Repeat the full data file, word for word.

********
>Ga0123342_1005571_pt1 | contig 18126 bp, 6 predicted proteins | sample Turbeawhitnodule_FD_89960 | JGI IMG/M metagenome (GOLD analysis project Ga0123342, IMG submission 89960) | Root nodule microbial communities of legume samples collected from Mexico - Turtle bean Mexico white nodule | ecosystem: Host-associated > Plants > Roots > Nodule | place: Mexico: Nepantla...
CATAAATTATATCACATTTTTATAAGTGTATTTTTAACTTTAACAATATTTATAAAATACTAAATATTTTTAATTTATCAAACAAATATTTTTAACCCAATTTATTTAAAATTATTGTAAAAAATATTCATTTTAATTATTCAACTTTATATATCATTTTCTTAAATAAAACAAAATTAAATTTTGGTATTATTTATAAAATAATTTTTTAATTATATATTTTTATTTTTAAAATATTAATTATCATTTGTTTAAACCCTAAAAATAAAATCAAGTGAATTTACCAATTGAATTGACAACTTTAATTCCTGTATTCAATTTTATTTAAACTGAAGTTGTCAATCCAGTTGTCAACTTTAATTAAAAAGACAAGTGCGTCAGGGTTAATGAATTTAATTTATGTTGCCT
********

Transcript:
>Ga0123342_1005571_pt1 | contig 18126 bp, 6 predicted proteins | sample Turbeawhitnodule_FD_89960 | JGI IMG/M metagenome (GOLD analysis project Ga0123342, IMG submission 89960) | Root nodule microbial communities of legume samples collected from Mexico - Turtle bean Mexico white nodule | ecosystem: Host-associated > Plants > Roots > Nodule | place: Mexico: Nepantla...
CATAAATTATATCACATTTTTATAAGTGTATTTTTAACTTTAACAATATTTATAAAATACTAAATATTTTTAATTTATCAAACAAATATTTTTAACCCAATTTATTTAAAATTATTGTAAAAAATATTCATTTTAATTATTCAACTTTATATATCATTTTCTTAAATAAAACAAAATTAAATTTTGGTATTATTTATAAAATAATTTTTTAATTATATATTTTTATTTTTAAAATATTAATTATCATTTGTTTAAACCCTAAAAATAAAATCAAGTGAATTTACCAATTGAATTGACAACTTTAATTCCTGTATTCAATTTTATTTAAACTGAAGTTGTCAATCCAGTTGTCAACTTTAATTAAAAAGACAAGTGCGTCAGGGTTAATGAATTTAATTTATGTTGCCT